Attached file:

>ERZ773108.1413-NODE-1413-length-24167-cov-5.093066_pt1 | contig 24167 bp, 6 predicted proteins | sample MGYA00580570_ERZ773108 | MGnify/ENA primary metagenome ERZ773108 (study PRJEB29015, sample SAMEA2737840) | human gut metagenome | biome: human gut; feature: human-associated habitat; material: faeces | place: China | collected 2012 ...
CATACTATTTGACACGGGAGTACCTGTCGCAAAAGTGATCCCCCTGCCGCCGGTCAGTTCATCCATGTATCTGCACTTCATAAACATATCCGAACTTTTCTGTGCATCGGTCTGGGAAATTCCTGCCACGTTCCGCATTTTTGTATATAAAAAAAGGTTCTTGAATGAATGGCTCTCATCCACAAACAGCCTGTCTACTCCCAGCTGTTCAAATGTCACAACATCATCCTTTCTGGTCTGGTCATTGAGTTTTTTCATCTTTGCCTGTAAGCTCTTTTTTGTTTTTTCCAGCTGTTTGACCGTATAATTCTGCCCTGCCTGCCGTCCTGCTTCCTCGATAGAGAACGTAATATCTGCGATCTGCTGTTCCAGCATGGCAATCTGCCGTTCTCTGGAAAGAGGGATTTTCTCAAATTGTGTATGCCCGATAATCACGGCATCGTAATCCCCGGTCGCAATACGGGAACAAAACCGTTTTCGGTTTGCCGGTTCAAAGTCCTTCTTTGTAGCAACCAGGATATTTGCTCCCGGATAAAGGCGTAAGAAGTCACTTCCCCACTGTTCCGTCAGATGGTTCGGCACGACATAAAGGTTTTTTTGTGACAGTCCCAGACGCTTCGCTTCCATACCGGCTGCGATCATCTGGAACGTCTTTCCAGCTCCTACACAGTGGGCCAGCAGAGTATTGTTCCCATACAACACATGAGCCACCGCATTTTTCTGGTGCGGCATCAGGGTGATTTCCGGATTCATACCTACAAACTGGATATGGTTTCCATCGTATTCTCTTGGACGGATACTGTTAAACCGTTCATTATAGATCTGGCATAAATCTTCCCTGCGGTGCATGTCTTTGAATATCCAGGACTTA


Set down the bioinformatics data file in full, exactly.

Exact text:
>ERZ773108.1413-NODE-1413-length-24167-cov-5.093066_pt1 | contig 24167 bp, 6 predicted proteins | sample MGYA00580570_ERZ773108 | MGnify/ENA primary metagenome ERZ773108 (study PRJEB29015, sample SAMEA2737840) | human gut metagenome | biome: human gut; feature: human-associated habitat; material: faeces | place: China | collected 2012 ...
CATACTATTTGACACGGGAGTACCTGTCGCAAAAGTGATCCCCCTGCCGCCGGTCAGTTCATCCATGTATCTGCACTTCATAAACATATCCGAACTTTTCTGTGCATCGGTCTGGGAAATTCCTGCCACGTTCCGCATTTTTGTATATAAAAAAAGGTTCTTGAATGAATGGCTCTCATCCACAAACAGCCTGTCTACTCCCAGCTGTTCAAATGTCACAACATCATCCTTTCTGGTCTGGTCATTGAGTTTTTTCATCTTTGCCTGTAAGCTCTTTTTTGTTTTTTCCAGCTGTTTGACCGTATAATTCTGCCCTGCCTGCCGTCCTGCTTCCTCGATAGAGAACGTAATATCTGCGATCTGCTGTTCCAGCATGGCAATCTGCCGTTCTCTGGAAAGAGGGATTTTCTCAAATTGTGTATGCCCGATAATCACGGCATCGTAATCCCCGGTCGCAATACGGGAACAAAACCGTTTTCGGTTTGCCGGTTCAAAGTCCTTCTTTGTAGCAACCAGGATATTTGCTCCCGGATAAAGGCGTAAGAAGTCACTTCCCCACTGTTCCGTCAGATGGTTCGGCACGACATAAAGGTTTTTTTGTGACAGTCCCAGACGCTTCGCTTCCATACCGGCTGCGATCATCTGGAACGTCTTTCCAGCTCCTACACAGTGGGCCAGCAGAGTATTGTTCCCATACAACACATGAGCCACCGCATTTTTCTGGTGCGGCATCAGGGTGATTTCCGGATTCATACCTACAAACTGGATATGGTTTCCATCGTATTCTCTTGGACGGATACTGTTAAACCGTTCATTATAGATCTGGCATAAATCTTCCCTGCGGTGCATGTCTTTGAATATCCAGGACTTA